Most of us indulge in impulse buying on occasion, perhaps choosing a smartphone that has more dazzle than functionality, or a sporty car that's fun but doesn't quite fit the family's needs or budget.
But "sharks" who invest in startup companies aren't exactly impulse buyers. They want to put their money into startups that will yield a large return, very quickly. They've learned to look beyond a great idea to ask questions about the business skills and financial investments of the company's founders and core staff; a company's growth and marketing plans; the state of competition; and when they expect to make a profit.
Four local companies — three from Southwest Washington and one now based in Portland — entered the "shark tank" Tuesday evening at Clark County PubTalk, making their best pitches to a panel of five business investors and experts. The presenters ranged from a self-described geek inventor with the Camas company Focus Designs, which makes self-balancing unicycles, to the practical-minded ePark Systems, based in Woodland, which has devised an in-vehicle parking meter that can be used in place of on-street meters.
Other presenters were Epoch Inc. of Vancouver, which is creating technology for storage and organization of media production; and On The Go Platforms, registered in Washington but operating in Portland, which is developing software for the budding Smart Glasses technology.
In the end, the "sharks" gave their highest ratings to On The Go Platforms, which offered the most detailed presentation. The second-place prize went to Focus Designs, which delivered the flashiest presentation, with David Martschinske, the company's young chief operating officer, riding a unicycle up the aisle at the event at the Fort Vancouver Artillery Barracks.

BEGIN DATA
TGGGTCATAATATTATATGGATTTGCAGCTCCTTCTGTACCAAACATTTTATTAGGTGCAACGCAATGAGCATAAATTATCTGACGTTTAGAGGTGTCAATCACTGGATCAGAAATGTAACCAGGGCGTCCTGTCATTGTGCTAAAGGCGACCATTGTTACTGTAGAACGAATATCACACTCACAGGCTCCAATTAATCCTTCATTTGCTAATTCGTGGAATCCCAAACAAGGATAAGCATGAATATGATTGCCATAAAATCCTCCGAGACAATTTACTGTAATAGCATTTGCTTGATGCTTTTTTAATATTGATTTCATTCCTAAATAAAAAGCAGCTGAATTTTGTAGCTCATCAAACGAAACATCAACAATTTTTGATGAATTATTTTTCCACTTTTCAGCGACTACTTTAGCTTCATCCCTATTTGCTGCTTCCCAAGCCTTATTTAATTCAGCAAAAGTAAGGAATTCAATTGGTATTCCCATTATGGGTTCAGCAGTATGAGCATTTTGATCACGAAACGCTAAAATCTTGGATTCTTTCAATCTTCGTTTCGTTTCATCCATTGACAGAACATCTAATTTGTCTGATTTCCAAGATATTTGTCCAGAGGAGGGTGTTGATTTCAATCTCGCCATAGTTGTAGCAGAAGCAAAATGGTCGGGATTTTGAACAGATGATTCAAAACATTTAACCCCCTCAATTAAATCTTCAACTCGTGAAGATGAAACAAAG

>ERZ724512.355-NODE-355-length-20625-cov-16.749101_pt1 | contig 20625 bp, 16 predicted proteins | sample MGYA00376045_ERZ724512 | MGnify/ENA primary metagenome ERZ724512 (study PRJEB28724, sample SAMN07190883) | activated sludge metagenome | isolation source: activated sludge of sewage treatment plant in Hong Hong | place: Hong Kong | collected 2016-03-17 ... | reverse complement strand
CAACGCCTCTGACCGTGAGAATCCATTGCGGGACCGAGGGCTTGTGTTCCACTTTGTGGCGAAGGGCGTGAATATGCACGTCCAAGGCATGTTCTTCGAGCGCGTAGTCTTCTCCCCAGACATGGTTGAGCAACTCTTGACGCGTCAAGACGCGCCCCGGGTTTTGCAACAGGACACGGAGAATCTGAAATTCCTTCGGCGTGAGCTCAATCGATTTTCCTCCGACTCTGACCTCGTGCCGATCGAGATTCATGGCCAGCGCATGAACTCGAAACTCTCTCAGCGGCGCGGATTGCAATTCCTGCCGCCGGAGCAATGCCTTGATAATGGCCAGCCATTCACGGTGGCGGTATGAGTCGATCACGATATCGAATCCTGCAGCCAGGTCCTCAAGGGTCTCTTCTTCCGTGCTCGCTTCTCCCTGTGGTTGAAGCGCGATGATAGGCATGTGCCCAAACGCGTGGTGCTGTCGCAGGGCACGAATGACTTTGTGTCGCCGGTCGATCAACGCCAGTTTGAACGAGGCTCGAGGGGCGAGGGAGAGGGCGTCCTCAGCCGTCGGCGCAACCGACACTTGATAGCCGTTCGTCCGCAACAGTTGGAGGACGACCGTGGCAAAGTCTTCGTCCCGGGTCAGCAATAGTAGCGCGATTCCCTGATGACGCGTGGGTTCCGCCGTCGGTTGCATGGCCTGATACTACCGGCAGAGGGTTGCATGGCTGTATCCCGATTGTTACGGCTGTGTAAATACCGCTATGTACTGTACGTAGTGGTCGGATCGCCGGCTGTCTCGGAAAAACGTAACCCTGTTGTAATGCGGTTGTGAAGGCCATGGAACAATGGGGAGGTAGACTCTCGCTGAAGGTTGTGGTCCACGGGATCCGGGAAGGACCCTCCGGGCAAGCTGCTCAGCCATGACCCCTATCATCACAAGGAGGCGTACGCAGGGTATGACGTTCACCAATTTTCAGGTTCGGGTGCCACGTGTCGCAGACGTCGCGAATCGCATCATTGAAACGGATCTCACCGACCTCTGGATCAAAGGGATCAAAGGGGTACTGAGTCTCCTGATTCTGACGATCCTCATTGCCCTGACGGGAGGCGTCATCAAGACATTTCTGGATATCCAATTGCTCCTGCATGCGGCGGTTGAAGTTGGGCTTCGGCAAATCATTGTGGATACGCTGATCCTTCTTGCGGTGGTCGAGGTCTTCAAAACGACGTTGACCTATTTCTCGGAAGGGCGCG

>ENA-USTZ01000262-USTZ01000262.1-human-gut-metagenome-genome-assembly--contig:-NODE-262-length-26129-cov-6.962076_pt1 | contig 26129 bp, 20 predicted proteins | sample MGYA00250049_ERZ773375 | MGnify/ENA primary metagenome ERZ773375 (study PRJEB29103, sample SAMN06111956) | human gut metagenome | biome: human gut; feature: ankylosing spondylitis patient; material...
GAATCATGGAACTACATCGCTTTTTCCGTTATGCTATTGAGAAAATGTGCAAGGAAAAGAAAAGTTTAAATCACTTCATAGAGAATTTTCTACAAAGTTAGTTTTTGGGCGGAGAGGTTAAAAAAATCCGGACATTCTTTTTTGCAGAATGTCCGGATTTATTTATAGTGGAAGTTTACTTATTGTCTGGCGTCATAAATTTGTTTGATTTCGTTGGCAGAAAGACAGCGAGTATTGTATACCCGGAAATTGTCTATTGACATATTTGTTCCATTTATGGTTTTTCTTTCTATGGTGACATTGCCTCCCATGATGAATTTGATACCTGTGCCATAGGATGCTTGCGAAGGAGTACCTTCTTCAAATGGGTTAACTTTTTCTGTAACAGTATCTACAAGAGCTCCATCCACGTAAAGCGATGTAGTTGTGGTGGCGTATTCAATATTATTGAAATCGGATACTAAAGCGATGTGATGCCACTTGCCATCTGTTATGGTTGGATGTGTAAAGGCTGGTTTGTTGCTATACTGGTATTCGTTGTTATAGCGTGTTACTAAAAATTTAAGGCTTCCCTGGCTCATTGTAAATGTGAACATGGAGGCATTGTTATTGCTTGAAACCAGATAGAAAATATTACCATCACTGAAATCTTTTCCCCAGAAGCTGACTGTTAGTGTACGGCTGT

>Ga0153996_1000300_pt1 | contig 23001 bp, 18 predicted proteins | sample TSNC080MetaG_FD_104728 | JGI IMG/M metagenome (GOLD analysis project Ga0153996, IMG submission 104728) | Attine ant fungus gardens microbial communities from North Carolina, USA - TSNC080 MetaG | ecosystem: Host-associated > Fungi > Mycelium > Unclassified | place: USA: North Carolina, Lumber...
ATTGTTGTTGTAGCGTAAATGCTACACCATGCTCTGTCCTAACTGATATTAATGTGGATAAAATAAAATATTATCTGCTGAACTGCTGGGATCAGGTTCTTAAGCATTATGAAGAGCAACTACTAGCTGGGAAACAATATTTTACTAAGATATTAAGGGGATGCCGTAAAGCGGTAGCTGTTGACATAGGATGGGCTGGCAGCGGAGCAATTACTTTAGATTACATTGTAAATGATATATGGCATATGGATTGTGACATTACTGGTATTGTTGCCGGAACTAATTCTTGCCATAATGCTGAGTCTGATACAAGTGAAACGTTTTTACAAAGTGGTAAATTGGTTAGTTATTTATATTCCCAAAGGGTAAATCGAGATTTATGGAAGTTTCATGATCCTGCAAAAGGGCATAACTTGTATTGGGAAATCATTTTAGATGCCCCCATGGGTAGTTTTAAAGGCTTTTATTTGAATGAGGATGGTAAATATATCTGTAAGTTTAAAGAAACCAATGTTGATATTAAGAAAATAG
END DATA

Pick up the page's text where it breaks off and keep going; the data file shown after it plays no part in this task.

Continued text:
The networking event was the last PubTalk of the season, and it was the year's most popular, with almost 150 people in attendance. The format was loosely based on ABC-TV's "Shark Tank" series, which features entrepreneurs pitching their business ideas to big-name executives of innovative companies. While the television series offers big financial prizes to winners, the winner's reward at PubTalk was $1,000 plus business consulting services from several local firms.
Shark tank panel members were George DeCarlo, founder and CEO of the social marketing software firm Woobox, based in Vancouver; Betsy Henning, fonder and CEO of the AHA! marketing and communications firm in Vancouver; Paul Kollar, founder and CEO of Loki Scientific, a Vancouver-based laser technology firm; Lisa Lowe, attorney at Schwabe, Williamson & Wyatt. who is based in Vancouver; and Rick Nagle, co-founder and managing member of VectorPoint Ventures, a Portland-area venture capital investment firm.
The format didn't allow much time for questions from the panel of business panel. But some of their questions did have a shark-like edge. When Dave Driggers, vice-president for sales at ePark Systems, reported that the company had earned $175,000 in revenue last year, more than seven years after it was formed, Nagle posed the question: "You have virtually no revenue. Why would I invest in you?"
And when Martschinske responded to a question about the company's marketing strategy by describing how the company's employees are a "nerd herd" who like the quirkiness of a unicycle, Henning pushed back. "Talk about your customers," she said.
David Barton, president and CEO of Epoch Inc., worked hard to explain a highly technical service that is primarily oriented to the video production and entertainment industries. "The science is very much at the deep end of the pool," he said. But he was hampered by a PowerPoint presentation that didn't work
and faced questions from panelists about how his company's offerings differed from cloud-based data storage.
Tyler Phillipi, co-founder of On the Go Platforms, completed his presentation well within his 15-minute allocation and delivered information about products, investment funding and staff expertise as part of his pitch. The company is pitching a "ghost runner' product that runners can use to set their pace. If a person is running slower than his or her desired pace, a ghost image appears through the Smart Glasses as an encouragement to speed up.
Clark County now takes a break until Oct. 15, when the topic will be "raising capital."